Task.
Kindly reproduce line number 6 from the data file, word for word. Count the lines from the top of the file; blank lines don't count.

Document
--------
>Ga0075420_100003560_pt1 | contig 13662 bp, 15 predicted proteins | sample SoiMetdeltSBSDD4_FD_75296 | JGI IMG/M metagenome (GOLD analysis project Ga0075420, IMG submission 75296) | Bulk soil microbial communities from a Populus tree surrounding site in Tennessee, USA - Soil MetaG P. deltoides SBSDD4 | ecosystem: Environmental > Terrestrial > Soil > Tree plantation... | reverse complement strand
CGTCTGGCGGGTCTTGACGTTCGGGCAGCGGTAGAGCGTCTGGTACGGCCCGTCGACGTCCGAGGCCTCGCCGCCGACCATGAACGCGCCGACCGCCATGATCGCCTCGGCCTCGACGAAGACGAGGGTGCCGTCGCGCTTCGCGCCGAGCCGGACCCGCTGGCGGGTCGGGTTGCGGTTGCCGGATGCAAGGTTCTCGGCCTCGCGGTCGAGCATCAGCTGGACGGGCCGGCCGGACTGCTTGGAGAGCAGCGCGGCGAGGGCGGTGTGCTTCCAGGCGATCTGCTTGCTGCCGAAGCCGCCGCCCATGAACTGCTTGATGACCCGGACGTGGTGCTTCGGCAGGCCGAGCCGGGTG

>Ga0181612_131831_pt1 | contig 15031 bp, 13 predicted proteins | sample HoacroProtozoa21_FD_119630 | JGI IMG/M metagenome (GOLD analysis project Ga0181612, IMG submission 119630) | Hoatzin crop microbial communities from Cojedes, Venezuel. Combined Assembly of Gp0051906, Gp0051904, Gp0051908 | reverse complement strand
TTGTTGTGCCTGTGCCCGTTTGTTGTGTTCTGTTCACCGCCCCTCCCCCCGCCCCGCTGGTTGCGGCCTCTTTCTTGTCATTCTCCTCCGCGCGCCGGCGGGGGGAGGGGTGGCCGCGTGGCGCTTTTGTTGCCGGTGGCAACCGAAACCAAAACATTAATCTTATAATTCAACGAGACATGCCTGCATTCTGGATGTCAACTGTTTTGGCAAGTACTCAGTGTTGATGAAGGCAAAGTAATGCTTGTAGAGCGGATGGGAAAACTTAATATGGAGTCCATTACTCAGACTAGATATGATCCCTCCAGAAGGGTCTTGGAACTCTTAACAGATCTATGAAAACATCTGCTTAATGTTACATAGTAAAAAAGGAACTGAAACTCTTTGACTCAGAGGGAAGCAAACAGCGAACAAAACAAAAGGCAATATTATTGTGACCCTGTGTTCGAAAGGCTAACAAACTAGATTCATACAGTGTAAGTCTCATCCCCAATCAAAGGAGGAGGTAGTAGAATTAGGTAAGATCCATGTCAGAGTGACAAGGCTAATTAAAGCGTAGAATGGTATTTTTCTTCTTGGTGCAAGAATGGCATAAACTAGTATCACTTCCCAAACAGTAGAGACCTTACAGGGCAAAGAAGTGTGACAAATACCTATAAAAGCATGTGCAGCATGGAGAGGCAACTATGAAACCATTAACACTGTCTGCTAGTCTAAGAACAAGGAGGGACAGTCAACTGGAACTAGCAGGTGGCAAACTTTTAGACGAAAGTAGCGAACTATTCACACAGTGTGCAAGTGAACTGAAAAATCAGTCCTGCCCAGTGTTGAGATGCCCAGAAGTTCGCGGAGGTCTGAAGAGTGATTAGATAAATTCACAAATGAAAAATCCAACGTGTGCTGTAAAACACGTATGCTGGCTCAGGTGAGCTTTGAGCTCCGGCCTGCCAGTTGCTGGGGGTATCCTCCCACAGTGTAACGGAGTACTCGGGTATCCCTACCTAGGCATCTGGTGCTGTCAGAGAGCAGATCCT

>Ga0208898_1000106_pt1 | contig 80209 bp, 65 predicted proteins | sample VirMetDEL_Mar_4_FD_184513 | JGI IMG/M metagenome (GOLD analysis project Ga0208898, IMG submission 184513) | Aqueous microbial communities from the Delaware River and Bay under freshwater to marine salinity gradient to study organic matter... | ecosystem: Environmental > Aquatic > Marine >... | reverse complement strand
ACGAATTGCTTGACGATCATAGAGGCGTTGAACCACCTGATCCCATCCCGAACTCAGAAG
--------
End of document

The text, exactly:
ACGAATTGCTTGACGATCATAGAGGCGTTGAACCACCTGATCCCATCCCGAACTCAGAAG